American Literature of the Sea and Great Lakes

GARDNER, JOHN [CHAMPLIN] (1933-1982). The son of a dairy farmer, John Gardner had no important personal connection with the sea. Indeed, his maritime novella, The King’s Indian (1972, in a volume of the same name), a modern Ancient Mariner story about a Captain Dirge and the whaler Jerusalem seeking the Vanishing Islands, projects a constant desire to return to land or perhaps even to convert the sea into land. Still, the sea figures pervasively in some of Gardner’s works, from metaphors about mental activity in The Wreckage of Agathon (1970), to the fictional police chief Fred Clumly’s reveries about serving on the S.S. Carolina and the thief Walter Boyle’s memories of unloading Great Lakes* freight in The Sunlight Dialogues (1973).

The ocean figures most prominently in the narrative poem Jason and Medeia (1973) and in the novel October Light (1977). As Gardner says in his introduction, Jason is roughly based on Apollonios Rhodios’ Argonautica (1546) (with liberal sprinklings from the Odyssey). Gardner carefully researched the construction, planking, binding, tarring, and rigging of the Argo, the ship that Athena sponsors on Jason’s quest for the Golden Fleece. As in tradition, the ship often speaks in Athena’s voice. Gardner also pays great attention to coastal names, real and imagined, from Achaea in the Gulf of Corinth, past Thrace, through the Propontis, the Bosporus, and the Bi- thynian Sea, to the estuary of Phasis (modern Rion) at the end of the Black Sea in Colchis (modern Mingrelia in Georgian Russia).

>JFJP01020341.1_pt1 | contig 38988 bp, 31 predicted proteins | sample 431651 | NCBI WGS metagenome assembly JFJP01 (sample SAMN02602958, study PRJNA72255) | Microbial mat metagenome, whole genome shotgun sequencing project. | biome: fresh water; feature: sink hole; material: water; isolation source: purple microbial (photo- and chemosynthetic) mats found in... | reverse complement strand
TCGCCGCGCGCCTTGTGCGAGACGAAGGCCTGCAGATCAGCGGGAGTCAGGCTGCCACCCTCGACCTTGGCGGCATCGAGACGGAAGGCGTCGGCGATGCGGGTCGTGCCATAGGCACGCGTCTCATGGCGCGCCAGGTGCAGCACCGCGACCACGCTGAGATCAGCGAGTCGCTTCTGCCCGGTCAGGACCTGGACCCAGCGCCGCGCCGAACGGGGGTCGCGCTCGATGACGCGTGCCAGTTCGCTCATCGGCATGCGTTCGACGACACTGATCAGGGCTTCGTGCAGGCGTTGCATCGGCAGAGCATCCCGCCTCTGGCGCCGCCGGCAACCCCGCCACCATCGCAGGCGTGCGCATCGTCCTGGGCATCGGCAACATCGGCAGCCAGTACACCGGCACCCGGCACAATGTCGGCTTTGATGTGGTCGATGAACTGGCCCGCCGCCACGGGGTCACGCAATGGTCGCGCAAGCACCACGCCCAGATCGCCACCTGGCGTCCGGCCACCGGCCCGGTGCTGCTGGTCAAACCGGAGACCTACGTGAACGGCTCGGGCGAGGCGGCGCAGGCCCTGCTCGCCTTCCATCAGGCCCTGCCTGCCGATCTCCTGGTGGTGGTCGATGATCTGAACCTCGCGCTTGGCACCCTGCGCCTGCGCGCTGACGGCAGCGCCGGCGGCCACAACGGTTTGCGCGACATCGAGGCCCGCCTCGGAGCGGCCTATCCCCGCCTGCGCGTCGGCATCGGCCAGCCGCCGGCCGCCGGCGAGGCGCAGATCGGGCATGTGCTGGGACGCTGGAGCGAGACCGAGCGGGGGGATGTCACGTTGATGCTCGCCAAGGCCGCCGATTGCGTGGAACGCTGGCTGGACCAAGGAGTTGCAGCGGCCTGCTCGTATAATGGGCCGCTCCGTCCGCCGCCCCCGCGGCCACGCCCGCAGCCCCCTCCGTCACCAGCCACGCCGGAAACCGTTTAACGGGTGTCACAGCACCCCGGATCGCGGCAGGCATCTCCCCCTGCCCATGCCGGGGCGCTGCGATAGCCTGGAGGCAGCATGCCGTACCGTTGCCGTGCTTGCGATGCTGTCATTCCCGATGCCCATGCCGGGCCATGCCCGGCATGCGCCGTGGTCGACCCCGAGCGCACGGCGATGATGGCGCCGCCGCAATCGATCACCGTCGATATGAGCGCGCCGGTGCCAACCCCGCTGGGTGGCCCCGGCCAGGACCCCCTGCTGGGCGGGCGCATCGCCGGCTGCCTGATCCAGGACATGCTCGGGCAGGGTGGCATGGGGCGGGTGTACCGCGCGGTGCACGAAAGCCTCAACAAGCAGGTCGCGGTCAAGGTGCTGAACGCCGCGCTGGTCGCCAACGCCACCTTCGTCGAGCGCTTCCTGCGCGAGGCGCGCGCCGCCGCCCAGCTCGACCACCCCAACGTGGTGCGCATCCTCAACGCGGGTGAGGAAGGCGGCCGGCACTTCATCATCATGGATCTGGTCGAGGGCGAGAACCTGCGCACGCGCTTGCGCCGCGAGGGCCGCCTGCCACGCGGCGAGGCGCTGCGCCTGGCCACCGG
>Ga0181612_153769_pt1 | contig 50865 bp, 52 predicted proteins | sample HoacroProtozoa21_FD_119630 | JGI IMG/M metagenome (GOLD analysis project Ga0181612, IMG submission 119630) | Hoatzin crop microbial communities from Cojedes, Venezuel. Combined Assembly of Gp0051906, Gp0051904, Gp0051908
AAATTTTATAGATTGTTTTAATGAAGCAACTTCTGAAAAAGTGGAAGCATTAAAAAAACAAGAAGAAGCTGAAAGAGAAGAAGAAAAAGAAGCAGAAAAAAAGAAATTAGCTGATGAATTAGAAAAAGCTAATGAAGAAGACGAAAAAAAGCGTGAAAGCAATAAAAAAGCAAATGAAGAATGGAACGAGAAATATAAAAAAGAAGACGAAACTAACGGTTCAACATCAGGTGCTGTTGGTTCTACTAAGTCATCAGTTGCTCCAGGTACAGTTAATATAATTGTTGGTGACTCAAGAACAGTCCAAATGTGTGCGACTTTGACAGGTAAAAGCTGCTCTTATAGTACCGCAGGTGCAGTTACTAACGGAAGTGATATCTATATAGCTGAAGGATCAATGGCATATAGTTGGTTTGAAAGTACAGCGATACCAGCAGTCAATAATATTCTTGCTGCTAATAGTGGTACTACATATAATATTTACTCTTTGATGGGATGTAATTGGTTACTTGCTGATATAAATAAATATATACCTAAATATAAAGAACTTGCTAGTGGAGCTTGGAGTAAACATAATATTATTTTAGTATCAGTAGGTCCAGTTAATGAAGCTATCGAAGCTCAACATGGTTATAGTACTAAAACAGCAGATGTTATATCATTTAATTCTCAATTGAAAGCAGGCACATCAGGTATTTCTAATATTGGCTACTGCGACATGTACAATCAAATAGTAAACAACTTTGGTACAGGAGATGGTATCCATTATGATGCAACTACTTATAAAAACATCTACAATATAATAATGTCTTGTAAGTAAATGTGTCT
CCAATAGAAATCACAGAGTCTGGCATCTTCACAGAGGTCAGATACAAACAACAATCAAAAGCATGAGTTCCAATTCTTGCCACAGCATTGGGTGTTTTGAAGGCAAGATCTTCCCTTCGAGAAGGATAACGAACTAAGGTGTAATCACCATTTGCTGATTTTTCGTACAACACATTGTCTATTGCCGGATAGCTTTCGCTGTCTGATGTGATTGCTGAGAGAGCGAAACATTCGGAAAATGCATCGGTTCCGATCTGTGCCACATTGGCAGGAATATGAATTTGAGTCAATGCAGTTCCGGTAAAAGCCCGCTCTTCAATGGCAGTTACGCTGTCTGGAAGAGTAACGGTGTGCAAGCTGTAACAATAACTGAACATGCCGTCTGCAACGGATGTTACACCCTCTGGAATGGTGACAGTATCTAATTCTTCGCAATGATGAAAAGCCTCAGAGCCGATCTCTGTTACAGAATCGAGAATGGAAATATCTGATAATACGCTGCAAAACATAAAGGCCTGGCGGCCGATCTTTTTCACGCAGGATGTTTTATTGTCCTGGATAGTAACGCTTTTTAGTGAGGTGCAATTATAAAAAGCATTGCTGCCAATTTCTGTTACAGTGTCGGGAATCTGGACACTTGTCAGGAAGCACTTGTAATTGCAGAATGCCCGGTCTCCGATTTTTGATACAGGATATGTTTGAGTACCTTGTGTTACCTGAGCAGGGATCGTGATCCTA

October Light takes place in landlocked Bennington, Vermont, where an old woman discovers a “dirty” paperback sea novel that her brother’s grandson has hidden in a pigsty. The narrative of the paperback, which occupies about a third of the novel, chronicles the adventures of two competing twentieth-century drug smugglers, the captains of the Indomitable and the Militant, who traffic in marijuana between the Pacific coast of Mexico and San Francisco. The tragicomic plot places a would-be suicide from the Golden Gate Bridge as the skipper of the Indomitable. For transacting their marijuana deal, the ships land at Lost Souls’ Rock, which is probably a fictional locale; given details in the ship’s log, however, the landing may be Isla Roca Partida in the Revillagigedo Islands. There a flying saucer may rescue the skippers from a deadly earthquake.

William Crisman